Previous Challenge Entry (Level 3 - Advanced)
Topic: Handout (04/14/11)
TITLE: In Greater Measure
By Beth Muehlhausen
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As a volunteer ministering to incarcerated women, I requested permission to mentor a tiny five-foot-tall inmate named Ruth. Jagged scars pleated Ruth’s right cheek where the skin seemed to have been stapled at odd angles, sculpting her face into a permanent snarl. Untamed black hair hung in tangled mats, framing her disfigurement.
At our first meeting, Ruth perched like a mountain lion on a folding chair with one leg wound beneath her, seemingly spring-loaded for action. The other leg rhythmically swung like a clock pendulum stuck in fast-forward.
<i>Tough looking and tightly wound - ready to pounce like a cat,</i> I thought.
“Hi Ruth,” I offered from the doorway. “I know you’re expecting me - may I join you?”
Ruth’s probing eyes scrutinized every inch of my five-foot-ten-frame. Her leg stopped swinging. “Do I have a choice?” Ruth smirked a crooked smile while jerkily twirling her steel-wool hair with one finger.
“No, I guess you don’t,” I grinned in return. “Here - I brought a book I thought you might like.”
She plucked the small volume from my hands. “Thanks. And … what’s your name?” Her head cocked with the candid inquisitiveness typical of a young child.
“Oh - sorry! My name is Sally. I assumed the supervisor already told you.”
<i>How rude of me, to skip common courtesy.</i>
“Sally. Nice name.” Ruth nodded her head in recognition. “Had a dog named Sally. Real loyal dog. Gentle with kids but could whip a garter snake to death with one shake. Fought coons, too. They’d get her by the throat but she’d kill ‘em every time.”
<i>Ah! You can always count on culture shock here in the jai!</i>
“I’m actually named for my grandmother,” I chuckled, “an artist who battled rheumatoid arthritis.” I paused, wondering how much to disclose, but then displayed my own crippled hands. “I must have inherited it from her.”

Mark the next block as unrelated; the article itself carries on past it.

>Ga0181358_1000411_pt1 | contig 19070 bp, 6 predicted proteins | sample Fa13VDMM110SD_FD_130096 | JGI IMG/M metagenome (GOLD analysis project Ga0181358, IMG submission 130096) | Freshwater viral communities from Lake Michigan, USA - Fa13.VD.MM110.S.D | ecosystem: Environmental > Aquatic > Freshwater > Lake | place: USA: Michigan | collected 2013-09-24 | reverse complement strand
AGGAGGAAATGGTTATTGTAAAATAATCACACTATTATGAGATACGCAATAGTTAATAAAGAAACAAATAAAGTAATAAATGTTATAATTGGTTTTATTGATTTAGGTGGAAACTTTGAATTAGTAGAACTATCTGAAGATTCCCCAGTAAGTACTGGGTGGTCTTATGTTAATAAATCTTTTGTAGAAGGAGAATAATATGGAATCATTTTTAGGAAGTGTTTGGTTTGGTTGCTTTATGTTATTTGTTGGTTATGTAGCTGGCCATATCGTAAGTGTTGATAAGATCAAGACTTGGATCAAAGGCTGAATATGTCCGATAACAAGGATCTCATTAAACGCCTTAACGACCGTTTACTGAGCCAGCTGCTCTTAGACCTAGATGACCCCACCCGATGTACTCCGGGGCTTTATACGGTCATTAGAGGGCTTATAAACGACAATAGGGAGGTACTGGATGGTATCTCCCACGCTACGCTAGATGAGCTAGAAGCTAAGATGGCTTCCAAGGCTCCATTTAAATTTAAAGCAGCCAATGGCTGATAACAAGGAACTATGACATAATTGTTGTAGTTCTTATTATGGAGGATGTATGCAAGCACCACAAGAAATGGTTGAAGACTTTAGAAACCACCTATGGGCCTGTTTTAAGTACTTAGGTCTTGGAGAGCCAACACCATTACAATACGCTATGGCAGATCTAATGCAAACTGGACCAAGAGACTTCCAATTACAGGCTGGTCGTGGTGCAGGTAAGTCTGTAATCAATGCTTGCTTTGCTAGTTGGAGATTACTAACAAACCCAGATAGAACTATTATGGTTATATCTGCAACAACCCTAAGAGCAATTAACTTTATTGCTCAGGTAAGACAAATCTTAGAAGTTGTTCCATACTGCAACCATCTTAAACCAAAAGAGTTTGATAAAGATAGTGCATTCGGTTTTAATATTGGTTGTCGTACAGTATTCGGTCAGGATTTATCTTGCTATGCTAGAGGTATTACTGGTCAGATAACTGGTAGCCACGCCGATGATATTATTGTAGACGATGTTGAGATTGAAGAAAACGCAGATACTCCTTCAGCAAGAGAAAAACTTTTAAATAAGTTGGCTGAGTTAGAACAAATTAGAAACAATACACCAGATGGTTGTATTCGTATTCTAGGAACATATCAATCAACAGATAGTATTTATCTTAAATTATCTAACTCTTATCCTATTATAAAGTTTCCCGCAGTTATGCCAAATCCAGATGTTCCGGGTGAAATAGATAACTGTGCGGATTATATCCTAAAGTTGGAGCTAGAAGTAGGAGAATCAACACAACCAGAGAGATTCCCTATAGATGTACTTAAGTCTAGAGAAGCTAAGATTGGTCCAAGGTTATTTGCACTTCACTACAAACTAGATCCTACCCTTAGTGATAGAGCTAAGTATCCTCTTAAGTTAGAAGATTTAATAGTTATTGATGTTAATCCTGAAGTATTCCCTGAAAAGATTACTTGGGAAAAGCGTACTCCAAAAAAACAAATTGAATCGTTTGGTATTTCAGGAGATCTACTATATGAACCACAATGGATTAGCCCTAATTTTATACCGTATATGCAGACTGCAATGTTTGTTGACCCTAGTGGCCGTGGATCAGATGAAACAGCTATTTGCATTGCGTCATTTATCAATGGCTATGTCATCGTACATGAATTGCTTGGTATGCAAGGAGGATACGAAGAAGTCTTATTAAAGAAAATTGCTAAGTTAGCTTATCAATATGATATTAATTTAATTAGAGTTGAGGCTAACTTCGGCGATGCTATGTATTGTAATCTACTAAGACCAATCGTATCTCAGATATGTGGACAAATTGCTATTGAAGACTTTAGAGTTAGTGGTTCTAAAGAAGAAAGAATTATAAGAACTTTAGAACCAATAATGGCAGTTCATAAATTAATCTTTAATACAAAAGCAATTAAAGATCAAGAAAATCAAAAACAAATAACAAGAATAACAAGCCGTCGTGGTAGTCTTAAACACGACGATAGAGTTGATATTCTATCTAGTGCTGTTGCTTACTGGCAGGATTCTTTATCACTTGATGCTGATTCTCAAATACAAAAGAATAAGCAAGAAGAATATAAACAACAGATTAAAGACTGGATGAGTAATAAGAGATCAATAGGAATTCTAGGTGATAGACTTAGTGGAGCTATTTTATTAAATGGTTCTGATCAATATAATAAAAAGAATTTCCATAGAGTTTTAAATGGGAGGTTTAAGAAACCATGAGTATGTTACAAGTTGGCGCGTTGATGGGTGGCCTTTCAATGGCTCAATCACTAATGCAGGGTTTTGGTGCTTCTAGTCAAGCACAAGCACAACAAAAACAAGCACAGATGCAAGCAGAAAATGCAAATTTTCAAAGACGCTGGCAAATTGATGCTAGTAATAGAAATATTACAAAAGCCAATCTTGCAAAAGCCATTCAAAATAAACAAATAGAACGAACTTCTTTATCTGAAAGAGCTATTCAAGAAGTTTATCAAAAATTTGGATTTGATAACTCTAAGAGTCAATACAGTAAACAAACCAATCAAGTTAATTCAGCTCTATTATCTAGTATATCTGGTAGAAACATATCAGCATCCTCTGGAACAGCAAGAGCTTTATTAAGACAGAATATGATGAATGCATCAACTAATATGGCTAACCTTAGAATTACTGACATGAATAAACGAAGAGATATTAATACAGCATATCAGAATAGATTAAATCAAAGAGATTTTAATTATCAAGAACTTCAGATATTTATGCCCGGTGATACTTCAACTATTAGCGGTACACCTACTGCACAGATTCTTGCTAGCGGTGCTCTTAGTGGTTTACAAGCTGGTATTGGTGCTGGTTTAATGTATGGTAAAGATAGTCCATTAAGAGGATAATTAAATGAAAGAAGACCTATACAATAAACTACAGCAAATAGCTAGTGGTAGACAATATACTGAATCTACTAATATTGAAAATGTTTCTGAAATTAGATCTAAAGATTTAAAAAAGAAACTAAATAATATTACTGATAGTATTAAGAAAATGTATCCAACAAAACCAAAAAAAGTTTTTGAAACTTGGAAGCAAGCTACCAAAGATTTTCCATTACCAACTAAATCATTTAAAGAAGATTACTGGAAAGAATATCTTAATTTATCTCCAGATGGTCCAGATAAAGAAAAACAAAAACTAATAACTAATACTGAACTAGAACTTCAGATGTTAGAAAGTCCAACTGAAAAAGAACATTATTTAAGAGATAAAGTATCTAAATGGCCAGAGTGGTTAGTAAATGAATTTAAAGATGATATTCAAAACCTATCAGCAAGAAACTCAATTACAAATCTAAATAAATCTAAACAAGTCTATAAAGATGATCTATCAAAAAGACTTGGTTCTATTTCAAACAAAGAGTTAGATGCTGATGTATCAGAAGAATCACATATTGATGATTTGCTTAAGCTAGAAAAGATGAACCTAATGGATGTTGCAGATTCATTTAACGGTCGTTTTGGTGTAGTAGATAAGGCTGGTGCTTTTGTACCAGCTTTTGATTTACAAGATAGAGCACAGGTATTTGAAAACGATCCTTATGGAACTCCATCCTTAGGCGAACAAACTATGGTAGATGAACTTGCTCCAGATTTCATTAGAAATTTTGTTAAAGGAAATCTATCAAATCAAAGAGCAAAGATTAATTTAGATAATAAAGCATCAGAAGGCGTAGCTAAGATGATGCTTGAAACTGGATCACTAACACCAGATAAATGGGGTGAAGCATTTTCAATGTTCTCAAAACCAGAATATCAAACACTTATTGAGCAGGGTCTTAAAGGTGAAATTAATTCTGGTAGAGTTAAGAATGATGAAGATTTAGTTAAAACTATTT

Ruth had already opened my book on a table near her chair and was thumbing through its open pages. However, at the sight of my gnarled fingers she pushed it aside. “Let me see.” She focused her full attention on my hands.
<i>Should I trust her? If she tries something I can’t grab the pager … </i>
“Sit down. Here.” Ruth spoke matter-of-factly, uncrossed her legs, and gestured toward the empty chair on the other side of the table.
I approached the chair but remained standing.
“C’mon.” She spoke softly.
<i>Is this a trap?</i>
A pair of delicate hands opened in invitation across the tabletop.
<i>Should I reciprocate?</i>
I delayed a second too long. She saw through me.
“Are you afraid?” Ruth whispered with that same childlike quality. “Don’t be. It’s okay. Really. It is.”
She persisted. “Your hands must hurt – real bad.”
<i>She seems sincere.</i>
“Yes, they do,” I acknowledged. “It’s challenging to manage such searing pain.”
Her eyes squinted in remembrance. “Yeah. Been there. Done that.”
<i>Pain is a common denominator for us all. Give her a chance.</i>
I sat down gingerly and laid my twisted hands on the table, palms-down, just inches from hers facing palms-up.
“Tell me about your pain,” I coaxed.
Ruth sighed and her shoulders shuddered. “Once I hurt so bad. I just wanted to die. A nurse in the hospital told me the only way to stand the pain was to let someone share it. So she stayed with me a long time and touched me real soft, right here – and here.” Ruth gestured briefly toward various parts of her face.
“Did it help?”
Ruth’s dark eyes glimmered with pooled tears and her head nodded affirmatively. “I asked her to come and do it again the next day, and the next, and the next.” She paused. “That kind of thing doesn’t happen here, though. People keep their distance.”
“But …” She hesitated. “If you visit me again … can I touch your fingers … like that nurse touched my face?” She opened her hands again to invite my response.
I placed my cool hands in her warm ones.
“OH!” She seemed genuinely shocked by my trust, and ever-so-gently locked her fingers in mine. “Life isn’t worth living unless …” Ruth’s words trailed off.
“Unless what?” I barely squeezed her hands as a gesture of encouragement, and felt the familiar sting of sacrifice.
“ … unless you’re needed. Will you let me help you?”
I blushed, the recipient of uninvited, unexpected grace – a good measure, pressed down, shaken together, and running over.*
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